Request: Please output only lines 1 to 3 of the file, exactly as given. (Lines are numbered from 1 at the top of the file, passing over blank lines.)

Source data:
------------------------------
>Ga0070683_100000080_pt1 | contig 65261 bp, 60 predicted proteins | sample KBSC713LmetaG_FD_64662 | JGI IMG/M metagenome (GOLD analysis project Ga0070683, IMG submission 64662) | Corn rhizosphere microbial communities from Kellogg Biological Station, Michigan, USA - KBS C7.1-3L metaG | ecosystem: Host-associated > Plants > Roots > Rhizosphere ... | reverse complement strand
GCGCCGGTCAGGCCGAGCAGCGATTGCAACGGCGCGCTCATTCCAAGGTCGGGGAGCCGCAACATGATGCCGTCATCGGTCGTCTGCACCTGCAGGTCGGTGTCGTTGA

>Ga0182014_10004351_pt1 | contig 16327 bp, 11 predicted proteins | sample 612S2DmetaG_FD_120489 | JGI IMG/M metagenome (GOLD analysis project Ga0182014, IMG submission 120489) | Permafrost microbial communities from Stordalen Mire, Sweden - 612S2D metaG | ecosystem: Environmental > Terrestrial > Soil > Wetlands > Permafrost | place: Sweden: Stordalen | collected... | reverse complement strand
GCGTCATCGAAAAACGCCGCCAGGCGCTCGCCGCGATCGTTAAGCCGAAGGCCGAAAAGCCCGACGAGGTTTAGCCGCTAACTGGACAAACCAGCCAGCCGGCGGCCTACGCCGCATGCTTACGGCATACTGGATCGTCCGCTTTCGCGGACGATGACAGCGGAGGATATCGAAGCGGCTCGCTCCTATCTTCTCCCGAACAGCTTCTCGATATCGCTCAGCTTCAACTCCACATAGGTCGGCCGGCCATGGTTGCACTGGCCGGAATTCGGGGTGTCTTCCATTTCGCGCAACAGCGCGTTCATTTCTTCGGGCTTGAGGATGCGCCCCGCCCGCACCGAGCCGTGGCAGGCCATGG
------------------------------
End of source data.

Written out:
>Ga0070683_100000080_pt1 | contig 65261 bp, 60 predicted proteins | sample KBSC713LmetaG_FD_64662 | JGI IMG/M metagenome (GOLD analysis project Ga0070683, IMG submission 64662) | Corn rhizosphere microbial communities from Kellogg Biological Station, Michigan, USA - KBS C7.1-3L metaG | ecosystem: Host-associated > Plants > Roots > Rhizosphere ... | reverse complement strand
GCGCCGGTCAGGCCGAGCAGCGATTGCAACGGCGCGCTCATTCCAAGGTCGGGGAGCCGCAACATGATGCCGTCATCGGTCGTCTGCACCTGCAGGTCGGTGTCGTTGA

>Ga0182014_10004351_pt1 | contig 16327 bp, 11 predicted proteins | sample 612S2DmetaG_FD_120489 | JGI IMG/M metagenome (GOLD analysis project Ga0182014, IMG submission 120489) | Permafrost microbial communities from Stordalen Mire, Sweden - 612S2D metaG | ecosystem: Environmental > Terrestrial > Soil > Wetlands > Permafrost | place: Sweden: Stordalen | collected... | reverse complement strand